# Quick Plotting Networks#

## Producing Quick and Easy Plots of Topology within OpenPNM#

The main way to visualize OpenPNM networks is Paraview, but this can be a bit a hassle when building a new network topology that needs quick feedback for troubleshooting. Starting in V1.6, OpenPNM offers two plotting functions for showing pore locations and the connections between them: openpnm.topotools.plot_coordinates and openpnm.topotools.plot_connections. This example demonstrates how to use these two methods.

## Visualize pore and throats in a 2D network#

Start by initializing OpenPNM and creating a network. For easier visualization we’ll use a 2D network:

```
[1]:
```

```
import warnings
import scipy as sp
import numpy as np
import openpnm as op
%config InlineBackend.figure_formats = ['svg']
import matplotlib.pyplot as plt
%matplotlib inline
np.random.seed(10)
ws = op.Workspace()
ws.settings['loglevel'] = 40
np.set_printoptions(precision=4)
net = op.network.Cubic(shape=[5, 5, 1])
```

Next we’ll add boundary pores to two sides of the network, to better illustrate these plot commands:

```
[2]:
```

```
net.add_boundary_pores(['left', 'right'])
```

Now let’s use `plot_coordinates`

to plot the pore centers in a 3D plot, starting with the internal pores:

```
[3]:
```

```
fig, ax = plt.subplots(figsize=(5, 5))
fig = op.topotools.plot_coordinates(network=net, pores=net.pores('internal'),
markersize=50, c='r', ax=ax)
```

Note that the above call to plot_coordinates returns a figure handle fig. This can be passed into subsequent plotting methods to overlay points.

```
[4]:
```

```
Ps = net.pores('*boundary')
op.topotools.plot_coordinates(network=net, pores=Ps, ax=ax,
markersize=50, c='b')
```

```
[4]:
```

```
<matplotlib.collections.PathCollection at 0x7f000a613d60>
```

Next, let’s add lines to the above plot indicating the throat connections. Again, by reusing the fig object we can overlay more information:

```
[5]:
```

```
Ts = net.find_neighbor_throats(pores=Ps)
op.topotools.plot_connections(network=net, throats=Ts, ax=ax, c='b')
Ts = net.find_neighbor_throats(pores=net.pores('internal'), mode='xnor')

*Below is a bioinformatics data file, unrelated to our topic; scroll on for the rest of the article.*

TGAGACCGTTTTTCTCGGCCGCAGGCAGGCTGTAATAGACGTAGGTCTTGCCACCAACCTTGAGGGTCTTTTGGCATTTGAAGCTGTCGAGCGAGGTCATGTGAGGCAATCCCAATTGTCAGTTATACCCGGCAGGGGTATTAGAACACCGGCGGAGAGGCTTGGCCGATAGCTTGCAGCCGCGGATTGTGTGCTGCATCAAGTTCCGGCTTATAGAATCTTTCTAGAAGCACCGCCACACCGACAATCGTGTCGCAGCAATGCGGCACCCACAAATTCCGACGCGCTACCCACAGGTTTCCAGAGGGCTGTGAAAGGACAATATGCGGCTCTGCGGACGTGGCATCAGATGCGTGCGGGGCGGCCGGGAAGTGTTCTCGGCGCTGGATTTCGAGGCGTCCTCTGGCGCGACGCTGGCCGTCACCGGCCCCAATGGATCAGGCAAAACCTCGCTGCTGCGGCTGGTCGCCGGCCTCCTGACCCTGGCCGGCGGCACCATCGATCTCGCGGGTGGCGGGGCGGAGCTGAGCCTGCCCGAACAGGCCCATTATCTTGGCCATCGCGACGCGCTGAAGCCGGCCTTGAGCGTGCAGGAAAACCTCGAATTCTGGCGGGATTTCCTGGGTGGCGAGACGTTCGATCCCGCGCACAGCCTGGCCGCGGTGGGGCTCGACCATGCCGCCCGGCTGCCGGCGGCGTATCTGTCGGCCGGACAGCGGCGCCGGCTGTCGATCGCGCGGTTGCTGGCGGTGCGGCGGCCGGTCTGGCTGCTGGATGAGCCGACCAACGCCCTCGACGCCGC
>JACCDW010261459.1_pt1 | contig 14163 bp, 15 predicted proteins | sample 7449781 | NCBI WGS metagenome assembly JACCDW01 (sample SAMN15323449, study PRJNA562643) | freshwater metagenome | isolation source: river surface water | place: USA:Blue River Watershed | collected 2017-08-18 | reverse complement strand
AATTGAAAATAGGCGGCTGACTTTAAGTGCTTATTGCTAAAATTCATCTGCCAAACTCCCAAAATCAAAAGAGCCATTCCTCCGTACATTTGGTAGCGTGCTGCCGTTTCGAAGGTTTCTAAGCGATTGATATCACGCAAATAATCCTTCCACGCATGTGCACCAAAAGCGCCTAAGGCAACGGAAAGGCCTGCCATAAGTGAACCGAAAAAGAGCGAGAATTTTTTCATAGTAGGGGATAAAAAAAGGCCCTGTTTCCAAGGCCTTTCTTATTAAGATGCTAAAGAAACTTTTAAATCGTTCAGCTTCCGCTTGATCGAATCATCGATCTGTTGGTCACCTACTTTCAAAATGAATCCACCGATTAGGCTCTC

op.topotools.plot_connections(network=net, throats=Ts, ax=ax, c='r')
```

```
[5]:
```

```
<matplotlib.collections.LineCollection at 0x7f000a5fce20>
```

These two methods are meant for quick and rough visualizations. If you require high quality 3D images, you should use Paraview:

## Visualize in 3D too#

The `plot_connections`

and `plot_coordinates`

methods also work in 3D.

```
[6]:
```

```
net = op.network.Voronoi(points=100, shape=[1, 1, 1])
fig, ax = plt.subplots(figsize=(10, 10))
op.topotools.plot_connections(network=net, c='g', ax=ax)
op.topotools.plot_coordinates(network=net, c='r',
ax=ax, markersize=30)
```

```
[6]:
```

```
<mpl_toolkits.mplot3d.art3d.Path3DCollection at 0x7f000a3a6bb0>
```

The above plot is a static image generated at a default angle. It is possible to get an interactive window that can be rotated and zoomed. This is done by entering `%matplotlib notebook`

at the top of the notebook. To return to the default behavior, use `%matplotlib inline`

.

Any arguments passed to either plot function that are not expected will be passed onto the matplotlib `plot`

command which is used to generate these graphs. This means you can adjust the appearance to the extent that you can figure out which commands to send to `plot`

. For instance, the following code creates fatter lines and makes them slightly transparent, then the markers are changed to an ‘x’ and their size is selected randomly.

```
[7]:
```

```
fig, ax = plt.subplots(figsize=(10, 10))
op.topotools.plot_connections(network=net, c='g',
linewidth=3, alpha=0.5, ax=ax)
op.topotools.plot_coordinates(network=net, c='r',
markersize=np.random.rand(net.Np)*100,
marker='x', ax=ax)
```

```
[7]:
```

```
<mpl_toolkits.mplot3d.art3d.Path3DCollection at 0x7f000a0dbbb0>
```